What I am fighting for will whither away but so does everything else. Powerful and languid and sadly aware of all the ironic past, I paint more and more franticly and frequently. Eventually I will die out, but I can make my temporary mark now.

Six: The New Idol

Now, what manifests such a rapturous theory? Composed of flesh and blood, it is something visceral: teeth bloodily bound together. At home in an orifice, teeth lacerate multi-colored flesh just as memes tear apart one another. To survive as well as to thrive, they carry crimson to the forefront. Teeth present in their acts of violence the urges that are most basic and driving. Pain in all its aspects is electrified. Sexuality is gnawed at compulsively. All is mastication. Pain is sublimated for more pain. Yet it is all too wonderful to resist. These memes in their carnival of longings, ecstasies, and existential woes erect their idol. Their history is in it.

Despite the seriousness of such a looming monstrosity, humor and irony are integral parts of the new idol because to be aware of one’s own futility and ephemerality and still thrive requires an appreciation for the absurd, as Nietzsche emphasizes:

Maintaining cheerfulness in the midst of a gloomy affair, fraught with immeasurable responsibility, is no small feat; and yet what is needed more than cheerfulness? Nothing succeeds if prankishness has no part in it. Excess of strength alone is the proof of strength. A revaluation of all values, this question mark, so black, so tremendous that it casts shadows upon the man who puts it down—such a destiny of a task compels one to run into the sun every moment to shake off a heavy, all-to-heavy seriousness.

(Preface to Twilight of the Idols)

This characteristic determines the lens through which the idol is seen. The idol seems cartoonish; it has a “motley-jester” air about it. It makes fun of itself because it knows its stance and its very ideals are absurd. It is the greatest non-sequitur:

(Idol #3, 2006, oil and Gamsol on canvas, 60”X48”)



Part Two: The Evolution of Cosmology in My Paintings

The cosmology in my artwork has had the tendency to obliquely yet emphatically express the ideas above. I explain its progression in three stages.

Stage One: (simple cosmological charting)

The work is a somewhat blatant representation of the progression to greater and greater technological and intellectual horizons. Beginning with a birth out of a void represented by a womb, the growth is exponential as atoms, mammals, and humans form parabolically. Humans construct the very visible and quintessential application of rationality—farming. Farming, especially from the air, appears to reconstruct the landscape in terms of geometric logic and rationality. This geometry and rationality affect the rest of human development making mankind more and more aware of its intellectual separateness from its environment. Humanity’s technology continually transforms more of the environment more rapidly: from cities to cars to the Internet everything moves more rapidly—information is moved more quickly and more is experienced. The new environment has human self-consciousness built into it, yet its own rapid momentum of change manipulates even the meaning of humanity itself. Artificial intelligence, genetic engineering, and nanotechnology transform the normal human into an indistinguishable facet of a sensually, intellectually, viscerally, connected singularity of unfathomable potential. This is represented in the paintings with much dramatic abstraction and mechanization of the natural landscape.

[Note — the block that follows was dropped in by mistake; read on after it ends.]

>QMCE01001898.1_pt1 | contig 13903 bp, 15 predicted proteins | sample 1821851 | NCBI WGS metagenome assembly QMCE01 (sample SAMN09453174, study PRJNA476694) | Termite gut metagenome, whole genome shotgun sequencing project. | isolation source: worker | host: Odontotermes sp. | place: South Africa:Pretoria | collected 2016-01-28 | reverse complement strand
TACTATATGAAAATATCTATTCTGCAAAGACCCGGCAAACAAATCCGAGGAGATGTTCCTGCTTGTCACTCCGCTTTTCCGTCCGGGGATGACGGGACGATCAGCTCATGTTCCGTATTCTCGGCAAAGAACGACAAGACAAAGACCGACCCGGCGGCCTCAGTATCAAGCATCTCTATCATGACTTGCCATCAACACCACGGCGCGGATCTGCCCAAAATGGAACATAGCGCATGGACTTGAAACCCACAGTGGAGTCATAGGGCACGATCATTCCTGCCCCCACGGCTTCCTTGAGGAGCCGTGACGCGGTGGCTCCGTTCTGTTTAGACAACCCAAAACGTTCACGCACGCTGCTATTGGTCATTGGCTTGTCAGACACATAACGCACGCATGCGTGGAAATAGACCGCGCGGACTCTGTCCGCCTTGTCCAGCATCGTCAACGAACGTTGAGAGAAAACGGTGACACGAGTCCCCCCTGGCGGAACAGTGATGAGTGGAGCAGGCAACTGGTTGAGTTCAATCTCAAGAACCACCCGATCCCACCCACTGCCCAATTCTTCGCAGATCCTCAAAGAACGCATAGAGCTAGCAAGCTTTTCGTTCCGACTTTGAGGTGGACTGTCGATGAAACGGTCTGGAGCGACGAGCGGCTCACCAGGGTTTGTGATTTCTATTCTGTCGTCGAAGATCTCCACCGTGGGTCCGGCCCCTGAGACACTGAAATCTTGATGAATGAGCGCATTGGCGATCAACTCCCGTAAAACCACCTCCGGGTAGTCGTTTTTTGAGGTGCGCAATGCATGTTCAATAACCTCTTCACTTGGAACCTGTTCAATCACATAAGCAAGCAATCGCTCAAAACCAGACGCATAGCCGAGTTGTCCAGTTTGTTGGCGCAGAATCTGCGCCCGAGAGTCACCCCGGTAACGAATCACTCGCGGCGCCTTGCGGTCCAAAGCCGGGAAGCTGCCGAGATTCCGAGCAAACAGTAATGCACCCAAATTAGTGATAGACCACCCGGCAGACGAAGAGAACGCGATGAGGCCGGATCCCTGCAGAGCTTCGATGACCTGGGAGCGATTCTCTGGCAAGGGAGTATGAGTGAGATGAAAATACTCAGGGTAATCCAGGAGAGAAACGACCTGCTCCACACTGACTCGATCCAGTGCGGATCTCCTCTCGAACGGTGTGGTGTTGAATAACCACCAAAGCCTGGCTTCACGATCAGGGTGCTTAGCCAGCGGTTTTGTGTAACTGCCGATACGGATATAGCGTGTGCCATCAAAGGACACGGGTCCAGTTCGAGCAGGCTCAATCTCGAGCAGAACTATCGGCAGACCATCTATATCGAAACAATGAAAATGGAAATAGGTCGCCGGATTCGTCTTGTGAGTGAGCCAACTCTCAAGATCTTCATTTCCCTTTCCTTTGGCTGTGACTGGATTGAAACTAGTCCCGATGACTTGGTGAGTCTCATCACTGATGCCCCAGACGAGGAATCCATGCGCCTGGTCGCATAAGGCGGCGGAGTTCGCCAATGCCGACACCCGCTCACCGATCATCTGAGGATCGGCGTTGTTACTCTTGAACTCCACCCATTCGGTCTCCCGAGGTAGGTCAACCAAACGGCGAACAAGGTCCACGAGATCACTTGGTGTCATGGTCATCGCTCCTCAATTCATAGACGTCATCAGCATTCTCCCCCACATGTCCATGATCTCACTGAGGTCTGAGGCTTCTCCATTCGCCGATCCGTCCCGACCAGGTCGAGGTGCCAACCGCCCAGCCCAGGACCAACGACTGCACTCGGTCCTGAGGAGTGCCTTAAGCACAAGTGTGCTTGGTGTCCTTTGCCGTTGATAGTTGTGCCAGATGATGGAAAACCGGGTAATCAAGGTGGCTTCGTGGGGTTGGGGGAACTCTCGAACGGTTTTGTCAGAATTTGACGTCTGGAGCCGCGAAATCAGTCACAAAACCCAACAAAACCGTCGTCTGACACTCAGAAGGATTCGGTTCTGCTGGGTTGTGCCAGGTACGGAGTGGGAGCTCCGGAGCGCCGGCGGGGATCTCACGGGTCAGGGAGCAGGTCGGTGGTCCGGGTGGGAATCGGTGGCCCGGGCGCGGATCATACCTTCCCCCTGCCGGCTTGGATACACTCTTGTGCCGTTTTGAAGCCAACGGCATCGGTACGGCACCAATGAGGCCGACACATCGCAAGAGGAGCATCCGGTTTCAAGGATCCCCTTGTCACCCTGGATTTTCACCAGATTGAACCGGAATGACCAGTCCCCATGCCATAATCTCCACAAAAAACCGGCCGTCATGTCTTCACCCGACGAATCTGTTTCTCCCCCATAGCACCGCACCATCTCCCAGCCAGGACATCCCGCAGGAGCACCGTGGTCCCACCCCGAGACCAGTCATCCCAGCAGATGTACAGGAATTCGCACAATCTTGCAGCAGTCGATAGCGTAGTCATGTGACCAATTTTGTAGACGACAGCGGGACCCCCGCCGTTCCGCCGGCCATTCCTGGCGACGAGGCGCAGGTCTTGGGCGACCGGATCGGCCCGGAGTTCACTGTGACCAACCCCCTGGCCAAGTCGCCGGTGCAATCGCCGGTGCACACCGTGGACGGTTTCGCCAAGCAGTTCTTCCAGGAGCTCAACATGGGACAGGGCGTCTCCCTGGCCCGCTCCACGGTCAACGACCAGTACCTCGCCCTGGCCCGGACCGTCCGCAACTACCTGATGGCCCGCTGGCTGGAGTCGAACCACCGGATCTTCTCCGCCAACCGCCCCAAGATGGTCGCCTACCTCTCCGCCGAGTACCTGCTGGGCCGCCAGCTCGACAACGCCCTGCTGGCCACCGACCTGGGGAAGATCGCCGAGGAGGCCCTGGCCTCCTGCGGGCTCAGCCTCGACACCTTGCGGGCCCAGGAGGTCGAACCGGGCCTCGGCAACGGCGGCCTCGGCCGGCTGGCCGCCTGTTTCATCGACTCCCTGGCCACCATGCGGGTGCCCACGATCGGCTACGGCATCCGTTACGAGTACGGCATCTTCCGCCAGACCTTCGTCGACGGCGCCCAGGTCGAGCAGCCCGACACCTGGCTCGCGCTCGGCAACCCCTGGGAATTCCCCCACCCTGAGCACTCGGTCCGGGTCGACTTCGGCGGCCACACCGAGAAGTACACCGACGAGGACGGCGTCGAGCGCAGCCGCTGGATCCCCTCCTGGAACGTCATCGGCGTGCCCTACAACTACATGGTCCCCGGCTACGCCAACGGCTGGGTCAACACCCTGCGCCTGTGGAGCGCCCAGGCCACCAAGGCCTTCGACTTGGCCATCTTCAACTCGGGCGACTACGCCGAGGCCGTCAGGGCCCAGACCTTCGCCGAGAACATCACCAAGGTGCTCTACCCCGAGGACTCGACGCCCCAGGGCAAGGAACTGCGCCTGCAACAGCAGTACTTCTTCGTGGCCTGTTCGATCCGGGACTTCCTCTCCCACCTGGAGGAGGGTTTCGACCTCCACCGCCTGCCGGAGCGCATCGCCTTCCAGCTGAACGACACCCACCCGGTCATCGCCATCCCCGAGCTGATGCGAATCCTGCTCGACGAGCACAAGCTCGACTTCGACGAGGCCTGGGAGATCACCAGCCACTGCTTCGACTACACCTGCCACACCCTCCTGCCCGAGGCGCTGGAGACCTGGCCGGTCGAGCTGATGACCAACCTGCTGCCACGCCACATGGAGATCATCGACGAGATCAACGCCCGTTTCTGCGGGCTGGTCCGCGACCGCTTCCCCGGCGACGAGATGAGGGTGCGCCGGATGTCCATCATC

(Moral Landscape #3, 2004, oil and Gamsol on canvas, 24”X36”)

Stage Two: (a more general and more cosmological point of view)

This singularity with its entire goings on is crucially similar to the original void from which it arose. In the singularity, everything is known as a facet of an omnipotent, omniscient, omnipresent, and omnitemporal entity. This absolute entity can only be compared with the other absolute—the void, another singularity of sorts. The two are swirling masses, generating constant speculation and ideals from conscious exterior observation though their interiors and true natures are completely unknown to us. What is in the void, and what is in the singularity is a myth that enables more myth.

In between these two swirling masses of projected contemplation is the exponential growth of consciousness and technology to a pinnacle, a mouth that screams because it is aware of itself in the overwhelming aura of the singularity. (This howl is in our time now.) It, like everything else, will soon be assimilated.

(Cosmological Diagram; 2005; oil, pen, Gamsol, and Galkyd on canvas; 48”X60”)


(I.N.R.I.; 2006; oil, pen, Gamsol, and Galkyd on canvas; 72”X48”)